‘A lot of the problems we are having to deal with now,” the British Foreign Secretary Jack Straw said a decade ago, “are a consequence of our colonial past.” That was a classic piece of diplomatic understatement. Wars in the Middle East, and their recent spillover in Sydney, Ottawa, and Paris, are the legacy of reckless colonial blunders. They teach us that although outside powers may be able to control faraway lands for a long time, the final reckoning is often tragic.
In 1921 the British diplomat and spy Gertrude Bell wrote that she was “dreadfully occupied in making kings and governments.” It all seemed quite romantic. Bell spoke Arabic, charmed sheiks, and could ride a camel for hours. Nicole Kidman plays her in a big-budget film scheduled for release later this year.
Bell was a key architect of the Sykes-Picot world, the Middle East that existed for much of the 20th century. Along with diplomats like Mark Sykes and Francois Georges-Picot — who drew arbitrary lines creating new Arab countries after World War I — adventurers like T. E. Lawrence, and a handful of statesmen in London and Paris, she created the order that is now collapsing amid unfathomable violence. If a film about Bell had been made a generation ago, it might have been possible to give it a happy ending. Now she and her fellow colonialists may be seen as having created a long-fused time bomb whose explosion is shaking nations. The collapse of the Sykes-Picot order is the great geopolitical story of our age.
It is a mistake to see the various political and military conflicts now shaking the Middle East as isolated from each other. All are part of a broad struggle to shape a new map of the region. That map will look quite different from the one that Bell and her fellow imperialists bequeathed to us.
Some countries in the Middle East are doomed. They are unfortunate accidents of history. Lamentably, their collapse will take years, with an immense cost in human suffering.
Syria, which was created as a French protectorate, exists today only in name. Iraq, originally dominated by Britain, is likely to be the next to go. The way these countries were created — by outsiders concerned only with their own interests — all but guaranteed that they would ultimately collapse.
Elsewhere in the neighborhood, Yemen is in deep turmoil. Bahrain is quiet only because its Sunni government has temporarily managed to suppress the Shiite majority. Even long-stable Oman may be in trouble after its ailing sultan passes from the scene.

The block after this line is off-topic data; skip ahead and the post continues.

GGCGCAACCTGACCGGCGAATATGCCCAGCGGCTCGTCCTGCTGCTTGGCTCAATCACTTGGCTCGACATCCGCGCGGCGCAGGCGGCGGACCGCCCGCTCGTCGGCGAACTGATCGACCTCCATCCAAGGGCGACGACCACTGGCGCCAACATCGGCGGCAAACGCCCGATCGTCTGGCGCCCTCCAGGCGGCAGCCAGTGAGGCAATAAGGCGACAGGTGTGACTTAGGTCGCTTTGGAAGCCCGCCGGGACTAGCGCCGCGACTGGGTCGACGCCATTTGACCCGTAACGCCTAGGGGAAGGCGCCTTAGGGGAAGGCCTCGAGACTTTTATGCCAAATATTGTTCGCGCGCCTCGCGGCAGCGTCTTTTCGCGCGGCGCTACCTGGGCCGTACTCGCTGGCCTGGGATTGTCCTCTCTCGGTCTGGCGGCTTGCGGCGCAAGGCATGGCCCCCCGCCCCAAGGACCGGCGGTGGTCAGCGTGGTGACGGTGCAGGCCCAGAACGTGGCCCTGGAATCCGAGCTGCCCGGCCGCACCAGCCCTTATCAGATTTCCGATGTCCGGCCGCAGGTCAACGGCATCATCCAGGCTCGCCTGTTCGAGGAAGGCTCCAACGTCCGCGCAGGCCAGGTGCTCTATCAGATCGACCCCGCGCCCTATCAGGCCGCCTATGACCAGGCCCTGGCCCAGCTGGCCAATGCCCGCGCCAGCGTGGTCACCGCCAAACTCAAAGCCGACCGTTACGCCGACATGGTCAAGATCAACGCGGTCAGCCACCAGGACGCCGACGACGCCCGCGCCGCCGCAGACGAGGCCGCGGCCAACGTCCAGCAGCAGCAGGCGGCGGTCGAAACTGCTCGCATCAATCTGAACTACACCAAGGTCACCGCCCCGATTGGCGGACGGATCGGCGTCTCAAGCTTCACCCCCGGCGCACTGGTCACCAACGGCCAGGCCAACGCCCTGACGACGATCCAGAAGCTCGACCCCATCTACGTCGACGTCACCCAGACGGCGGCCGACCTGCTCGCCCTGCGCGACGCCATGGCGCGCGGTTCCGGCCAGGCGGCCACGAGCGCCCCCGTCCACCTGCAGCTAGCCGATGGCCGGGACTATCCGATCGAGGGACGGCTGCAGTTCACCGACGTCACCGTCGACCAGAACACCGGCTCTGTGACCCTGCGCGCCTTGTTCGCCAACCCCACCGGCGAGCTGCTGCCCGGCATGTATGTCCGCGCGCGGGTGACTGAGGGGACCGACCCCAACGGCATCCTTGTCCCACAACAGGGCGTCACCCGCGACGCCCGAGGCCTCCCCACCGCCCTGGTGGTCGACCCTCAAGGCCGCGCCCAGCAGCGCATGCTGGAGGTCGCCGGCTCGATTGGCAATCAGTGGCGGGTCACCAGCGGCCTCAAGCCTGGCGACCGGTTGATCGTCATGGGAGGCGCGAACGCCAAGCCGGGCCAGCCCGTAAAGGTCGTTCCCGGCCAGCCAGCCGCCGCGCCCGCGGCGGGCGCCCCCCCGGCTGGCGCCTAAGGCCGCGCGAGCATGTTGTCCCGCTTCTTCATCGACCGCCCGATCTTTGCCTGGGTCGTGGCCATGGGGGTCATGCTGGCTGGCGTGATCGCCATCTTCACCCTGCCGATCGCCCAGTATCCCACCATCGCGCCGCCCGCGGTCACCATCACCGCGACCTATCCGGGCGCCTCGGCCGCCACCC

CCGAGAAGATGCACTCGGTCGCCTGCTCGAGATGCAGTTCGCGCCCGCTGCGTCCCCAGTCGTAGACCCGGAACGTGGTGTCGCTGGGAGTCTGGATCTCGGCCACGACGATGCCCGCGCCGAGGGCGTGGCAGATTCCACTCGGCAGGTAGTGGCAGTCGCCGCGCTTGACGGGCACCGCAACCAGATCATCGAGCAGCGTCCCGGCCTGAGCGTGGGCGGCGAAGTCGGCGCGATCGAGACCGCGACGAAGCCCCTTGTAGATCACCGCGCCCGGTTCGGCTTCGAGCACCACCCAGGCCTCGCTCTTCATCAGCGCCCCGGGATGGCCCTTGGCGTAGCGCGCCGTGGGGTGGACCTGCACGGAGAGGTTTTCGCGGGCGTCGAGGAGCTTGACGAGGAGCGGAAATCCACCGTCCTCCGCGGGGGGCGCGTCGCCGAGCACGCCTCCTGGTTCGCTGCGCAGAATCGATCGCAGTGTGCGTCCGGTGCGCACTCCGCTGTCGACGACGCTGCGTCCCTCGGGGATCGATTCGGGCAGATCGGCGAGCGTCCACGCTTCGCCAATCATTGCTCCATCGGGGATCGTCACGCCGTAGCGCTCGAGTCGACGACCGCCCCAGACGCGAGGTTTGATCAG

Two small countries that also emerged from the imperial spasms of the 1920s, Lebanon and Jordan, may survive the coming years of war, but that is far from guaranteed. In the outer ring of the region, the long-term future of Libya is bleak, and Pakistan’s prospects are highly uncertain.
The most intriguing candidate for collapse is Saudi Arabia. For more than half a century Saudi leaders manipulated the United States by feeding our oil addiction, lavishing money on politicians, helping to finance American wars, and buying billions of dollars in weaponry from US companies. Now the sand is beginning to shift under their feet.
King Abdullah of Saudi Arabia is in his 90s and ill. One of his half-brothers will likely succeed him, but that will be the end of the line for sons of the founding ruler, Ibn Saud. After that, a power struggle within the royal family is likely. No one can say how intense or violent it might become, but the prospect of crisis comes at an especially bad time. The region is afire and oil prices are plummeting. It would be foolish to bet that Saudi Arabia will exist in its current form a generation from now.
In a region full of fake, made-up countries, one Muslim power is sure to survive: Iran. It is the opposite of a fake country. Iraq, Syria, Lebanon, Jordan, and Saudi Arabia are less than a century old. Iran has existed — more or less within the same boundaries, with more or less the same language — for 2,500 years. Colonialists never managed to divide it, and it stands today as an island of stability in a volcanically unstable region.
The arrogance of Middle East colonialists is easy to see from the vantage point of history. Lawrence admitted before his death that they had made “clear mistakes.” Gertrude Bell wrote, “I’ll never engage in creating kings again; it’s too great a strain.” Neither could have foreseen the horror to which their decisions would lead. Today’s chaos is a result of their ignorant meddling. It is an object lesson for outsiders who today seek to shape the Middle East.
• George Mitchell on the Israeli-Palestinian conflict
• Nicholas Burns: The Middle East at a tipping point
• Stephen Kinzer: Borders aren’t endlessly flexible, but they change
• 2013 | Ideas: The secret history of democratic thought in the Middle East
Stephen Kinzer is a visiting fellow at the Watson Institute for International Studies at Brown University. Follow him on Twitter @stephenkinzer.